Bea Arthur, best known for her roles on shows like the "Golden Girls" and for her devastating axe kick, passed away peacefully in her sleep this weekend, following a long, courageous battle with Colombian drug lords. She was 86.
Born in an era where the average television was the size of two horses and prohibitively expensive, Arthur was forced to wait several years for her big break perfecting her skills on the useless theatrical stage. Her first television role was on All in the Family, where she portrayed Maude Findlay, a strident feminist and counterpoint to the conservative Archie Bunker. America was so delighted at seeing a television character not actively throwing rocks at Pakistanis, that CBS executives immediately created a new show for this character immediately. Maude, as the show was moronically called, was the exact antithesis of All in the Family, and fearlessly explored liberal issues of the day, like whether long hair was acceptable on men who perform abortions.
In 1978, Arthur had a small role in the Star Wars Christmas Special, where she played a bartender who sings a down-tempo tune about drinking to an enormous hamster--at the time another huge leap forward for women's rights.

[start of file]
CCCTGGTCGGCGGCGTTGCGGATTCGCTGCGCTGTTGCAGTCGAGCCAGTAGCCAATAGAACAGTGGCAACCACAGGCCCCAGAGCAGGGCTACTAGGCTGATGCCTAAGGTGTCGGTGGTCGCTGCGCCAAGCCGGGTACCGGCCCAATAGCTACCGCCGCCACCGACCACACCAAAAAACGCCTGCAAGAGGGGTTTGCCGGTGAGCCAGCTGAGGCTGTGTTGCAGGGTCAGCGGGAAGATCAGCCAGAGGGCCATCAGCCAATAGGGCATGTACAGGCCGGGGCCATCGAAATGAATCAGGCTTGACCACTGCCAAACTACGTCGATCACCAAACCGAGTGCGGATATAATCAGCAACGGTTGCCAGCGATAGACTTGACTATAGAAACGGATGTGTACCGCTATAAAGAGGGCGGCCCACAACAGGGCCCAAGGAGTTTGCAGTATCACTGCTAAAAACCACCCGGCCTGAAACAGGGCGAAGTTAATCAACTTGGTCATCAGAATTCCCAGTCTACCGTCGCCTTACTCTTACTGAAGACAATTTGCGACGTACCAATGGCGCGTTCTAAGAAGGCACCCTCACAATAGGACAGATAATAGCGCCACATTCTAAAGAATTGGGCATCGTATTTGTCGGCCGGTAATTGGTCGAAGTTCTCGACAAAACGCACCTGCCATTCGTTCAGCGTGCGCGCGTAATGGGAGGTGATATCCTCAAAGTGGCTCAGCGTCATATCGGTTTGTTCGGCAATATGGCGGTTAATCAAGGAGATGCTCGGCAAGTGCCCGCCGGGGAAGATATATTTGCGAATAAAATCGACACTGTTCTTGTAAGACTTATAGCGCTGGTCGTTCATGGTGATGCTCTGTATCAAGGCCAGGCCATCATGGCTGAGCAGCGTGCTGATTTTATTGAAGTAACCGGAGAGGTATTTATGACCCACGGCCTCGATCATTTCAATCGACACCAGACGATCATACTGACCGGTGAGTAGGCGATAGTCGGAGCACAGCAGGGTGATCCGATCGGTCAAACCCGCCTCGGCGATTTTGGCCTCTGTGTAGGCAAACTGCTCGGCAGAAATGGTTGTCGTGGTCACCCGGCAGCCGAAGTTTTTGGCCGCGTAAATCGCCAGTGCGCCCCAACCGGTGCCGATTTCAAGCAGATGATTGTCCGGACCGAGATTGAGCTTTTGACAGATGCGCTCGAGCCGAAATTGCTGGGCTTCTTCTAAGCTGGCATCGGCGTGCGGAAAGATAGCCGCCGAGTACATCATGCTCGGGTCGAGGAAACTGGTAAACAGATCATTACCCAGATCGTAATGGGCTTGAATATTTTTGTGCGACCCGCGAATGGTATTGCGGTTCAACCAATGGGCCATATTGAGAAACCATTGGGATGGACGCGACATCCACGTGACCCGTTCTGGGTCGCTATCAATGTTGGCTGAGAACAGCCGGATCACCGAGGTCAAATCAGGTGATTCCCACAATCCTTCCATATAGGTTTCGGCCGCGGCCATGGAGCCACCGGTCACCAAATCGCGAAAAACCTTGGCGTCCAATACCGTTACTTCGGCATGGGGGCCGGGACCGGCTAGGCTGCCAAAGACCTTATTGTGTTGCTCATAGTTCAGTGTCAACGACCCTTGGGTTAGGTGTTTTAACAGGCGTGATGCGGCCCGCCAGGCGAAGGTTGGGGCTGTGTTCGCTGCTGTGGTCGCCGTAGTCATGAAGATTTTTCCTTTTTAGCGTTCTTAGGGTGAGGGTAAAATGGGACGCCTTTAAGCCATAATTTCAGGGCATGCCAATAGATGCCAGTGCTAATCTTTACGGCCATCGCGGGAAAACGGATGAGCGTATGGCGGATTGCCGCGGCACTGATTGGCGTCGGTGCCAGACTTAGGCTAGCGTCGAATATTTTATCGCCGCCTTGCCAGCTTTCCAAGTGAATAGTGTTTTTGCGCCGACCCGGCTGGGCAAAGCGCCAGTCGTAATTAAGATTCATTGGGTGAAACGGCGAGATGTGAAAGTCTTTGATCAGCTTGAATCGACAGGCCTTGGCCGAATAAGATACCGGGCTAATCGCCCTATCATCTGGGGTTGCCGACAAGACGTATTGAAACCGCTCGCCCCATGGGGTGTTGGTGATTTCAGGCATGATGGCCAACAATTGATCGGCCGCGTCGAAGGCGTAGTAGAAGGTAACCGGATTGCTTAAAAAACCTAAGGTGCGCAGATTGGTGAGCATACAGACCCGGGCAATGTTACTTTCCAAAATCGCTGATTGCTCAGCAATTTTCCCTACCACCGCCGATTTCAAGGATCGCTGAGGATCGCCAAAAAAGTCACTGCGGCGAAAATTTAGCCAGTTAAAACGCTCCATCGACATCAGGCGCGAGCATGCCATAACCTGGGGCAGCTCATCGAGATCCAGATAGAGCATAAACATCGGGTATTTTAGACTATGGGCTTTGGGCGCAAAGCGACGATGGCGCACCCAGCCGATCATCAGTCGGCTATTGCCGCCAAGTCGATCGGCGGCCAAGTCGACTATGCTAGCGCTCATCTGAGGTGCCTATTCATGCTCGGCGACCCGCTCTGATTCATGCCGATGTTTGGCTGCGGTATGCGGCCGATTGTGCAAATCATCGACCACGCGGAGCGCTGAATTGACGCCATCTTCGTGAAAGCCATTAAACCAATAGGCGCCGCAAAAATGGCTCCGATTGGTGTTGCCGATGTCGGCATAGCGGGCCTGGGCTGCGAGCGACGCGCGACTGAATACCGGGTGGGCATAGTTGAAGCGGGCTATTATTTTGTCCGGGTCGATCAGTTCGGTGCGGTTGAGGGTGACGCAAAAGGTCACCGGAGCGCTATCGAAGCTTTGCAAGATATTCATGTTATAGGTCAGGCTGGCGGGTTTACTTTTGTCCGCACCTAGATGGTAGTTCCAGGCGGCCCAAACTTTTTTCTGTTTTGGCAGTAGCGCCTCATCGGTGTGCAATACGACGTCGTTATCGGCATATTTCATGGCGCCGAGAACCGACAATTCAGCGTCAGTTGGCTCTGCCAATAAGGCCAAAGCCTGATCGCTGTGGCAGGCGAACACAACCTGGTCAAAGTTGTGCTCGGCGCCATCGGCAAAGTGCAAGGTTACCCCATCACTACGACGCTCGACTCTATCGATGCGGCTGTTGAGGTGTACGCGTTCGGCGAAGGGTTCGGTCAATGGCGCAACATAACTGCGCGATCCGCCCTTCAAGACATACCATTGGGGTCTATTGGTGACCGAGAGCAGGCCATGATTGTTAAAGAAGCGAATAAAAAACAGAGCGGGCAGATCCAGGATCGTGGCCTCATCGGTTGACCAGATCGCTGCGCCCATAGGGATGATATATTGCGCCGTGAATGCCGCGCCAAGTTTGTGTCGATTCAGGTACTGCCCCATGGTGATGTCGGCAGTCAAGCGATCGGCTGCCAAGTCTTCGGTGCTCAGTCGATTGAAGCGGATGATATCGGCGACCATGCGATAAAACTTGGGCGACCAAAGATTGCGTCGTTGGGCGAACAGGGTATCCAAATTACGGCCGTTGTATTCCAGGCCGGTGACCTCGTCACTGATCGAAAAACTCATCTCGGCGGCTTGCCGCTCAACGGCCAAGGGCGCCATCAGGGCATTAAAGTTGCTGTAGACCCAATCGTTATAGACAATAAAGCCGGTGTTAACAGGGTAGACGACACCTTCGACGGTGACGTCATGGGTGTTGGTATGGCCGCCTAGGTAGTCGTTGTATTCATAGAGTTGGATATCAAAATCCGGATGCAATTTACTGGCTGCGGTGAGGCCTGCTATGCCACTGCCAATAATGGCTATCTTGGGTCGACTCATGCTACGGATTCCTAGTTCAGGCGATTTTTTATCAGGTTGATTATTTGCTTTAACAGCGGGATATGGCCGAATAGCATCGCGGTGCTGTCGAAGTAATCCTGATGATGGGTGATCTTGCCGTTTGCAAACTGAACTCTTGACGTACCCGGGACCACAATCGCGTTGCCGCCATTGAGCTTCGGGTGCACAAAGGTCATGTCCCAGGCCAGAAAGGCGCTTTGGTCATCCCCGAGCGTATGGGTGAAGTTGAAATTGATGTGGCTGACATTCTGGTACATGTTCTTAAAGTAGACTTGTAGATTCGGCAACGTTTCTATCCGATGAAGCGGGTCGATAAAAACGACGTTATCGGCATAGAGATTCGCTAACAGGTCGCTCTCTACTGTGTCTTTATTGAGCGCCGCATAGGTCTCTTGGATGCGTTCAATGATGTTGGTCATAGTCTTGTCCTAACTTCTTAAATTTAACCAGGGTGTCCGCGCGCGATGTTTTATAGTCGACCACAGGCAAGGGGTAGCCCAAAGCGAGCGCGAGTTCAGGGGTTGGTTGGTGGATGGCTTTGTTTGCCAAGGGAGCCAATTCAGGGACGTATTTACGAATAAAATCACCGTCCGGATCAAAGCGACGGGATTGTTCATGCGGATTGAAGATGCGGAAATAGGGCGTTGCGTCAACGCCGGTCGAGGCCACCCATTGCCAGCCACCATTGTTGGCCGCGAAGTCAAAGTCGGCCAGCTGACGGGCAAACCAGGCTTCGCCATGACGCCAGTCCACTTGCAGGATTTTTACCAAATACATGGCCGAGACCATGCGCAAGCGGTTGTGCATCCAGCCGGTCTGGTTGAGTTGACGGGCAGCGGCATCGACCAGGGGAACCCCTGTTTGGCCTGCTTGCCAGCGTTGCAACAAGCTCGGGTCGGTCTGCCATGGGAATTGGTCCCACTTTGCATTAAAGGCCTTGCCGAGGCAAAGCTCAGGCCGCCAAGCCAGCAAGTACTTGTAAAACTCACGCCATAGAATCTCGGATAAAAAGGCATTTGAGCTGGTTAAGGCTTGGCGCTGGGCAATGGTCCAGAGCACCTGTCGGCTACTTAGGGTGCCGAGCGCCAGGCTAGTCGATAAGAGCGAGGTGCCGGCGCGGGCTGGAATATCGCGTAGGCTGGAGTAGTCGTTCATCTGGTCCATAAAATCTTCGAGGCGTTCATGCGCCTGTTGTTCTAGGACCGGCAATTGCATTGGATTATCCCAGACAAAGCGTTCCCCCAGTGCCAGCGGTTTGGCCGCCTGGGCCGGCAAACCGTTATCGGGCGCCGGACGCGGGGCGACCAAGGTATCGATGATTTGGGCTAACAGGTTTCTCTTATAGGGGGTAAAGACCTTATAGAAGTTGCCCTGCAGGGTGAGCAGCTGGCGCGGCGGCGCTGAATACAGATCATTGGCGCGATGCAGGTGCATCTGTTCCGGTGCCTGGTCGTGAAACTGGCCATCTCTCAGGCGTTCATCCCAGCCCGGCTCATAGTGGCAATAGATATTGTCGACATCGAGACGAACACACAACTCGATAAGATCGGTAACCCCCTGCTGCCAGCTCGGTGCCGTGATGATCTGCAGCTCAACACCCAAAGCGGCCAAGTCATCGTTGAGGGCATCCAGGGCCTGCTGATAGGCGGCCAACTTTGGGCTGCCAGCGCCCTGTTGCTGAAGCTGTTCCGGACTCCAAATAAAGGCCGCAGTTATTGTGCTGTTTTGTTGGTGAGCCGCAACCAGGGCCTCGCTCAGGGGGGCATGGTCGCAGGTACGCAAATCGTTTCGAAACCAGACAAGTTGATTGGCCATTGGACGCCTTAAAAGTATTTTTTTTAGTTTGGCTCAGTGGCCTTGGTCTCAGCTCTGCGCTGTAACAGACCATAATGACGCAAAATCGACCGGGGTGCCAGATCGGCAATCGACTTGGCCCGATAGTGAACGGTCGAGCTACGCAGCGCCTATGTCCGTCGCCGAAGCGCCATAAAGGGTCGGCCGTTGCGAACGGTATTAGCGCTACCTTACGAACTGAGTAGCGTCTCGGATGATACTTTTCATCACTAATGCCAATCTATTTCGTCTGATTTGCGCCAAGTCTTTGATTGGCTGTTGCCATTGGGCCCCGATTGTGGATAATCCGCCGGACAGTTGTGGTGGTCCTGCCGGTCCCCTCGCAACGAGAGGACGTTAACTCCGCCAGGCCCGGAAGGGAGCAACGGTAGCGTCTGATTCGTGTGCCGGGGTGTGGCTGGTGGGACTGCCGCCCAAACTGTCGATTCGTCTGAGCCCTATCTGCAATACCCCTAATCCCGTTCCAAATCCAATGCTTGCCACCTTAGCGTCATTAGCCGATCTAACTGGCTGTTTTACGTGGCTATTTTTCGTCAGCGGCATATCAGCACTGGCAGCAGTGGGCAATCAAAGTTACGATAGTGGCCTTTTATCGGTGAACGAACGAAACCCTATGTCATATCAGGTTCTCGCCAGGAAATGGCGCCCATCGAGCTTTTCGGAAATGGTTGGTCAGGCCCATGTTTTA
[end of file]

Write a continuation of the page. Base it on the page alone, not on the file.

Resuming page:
Arthur's most famous role was that of Dorothy on Golden Girls, where she shared a house with her elderly mother and two friends. The show was celebrated for its open discussions of senior's sexuality. Dorothy's famous catchphrase "I'd let that slam me for a dollar" caught the public imagination in the summer of 1988, and would later become the official slogan of the Dukakis presidential campaign.
In private life, Arthur was a well known activist for animals' rights and a promoter of underground fights in high-end Los Angeles area night spots. A committed method actor, Arthur--famous for her portrayal of old women--would often stay in character as an old woman for years at a time, much to the delight of friends and family.
In many respects, Arthur was the exact opposite of the typical Cracked reader, in that she was a woman, older than 35 and not constantly masturbating at a low level. Beyond that, Arthur came from a different comedy-era entirely, having honed her skills on the stage, working with archaic concepts like "timing" and "delivery" and without the aid of modern comedy tools like Photoshop or Transformers references. Put more plainly, she was damned funny in a way we're not--and we pour some malt-comedy-ale (Zima?) on the ground to salute her.
Here's an example which neatly intersects Arthur's talents with the ass-jokes that Cracked readers desperately crave: her reading of the sodomy related sections of Pamela Anderson's semi-autobiographical Star Struck during a roast of the aforementioned "author."
Arthur is survived by three children, who are currently working to resurrect her in robotic form, as per her final wishes.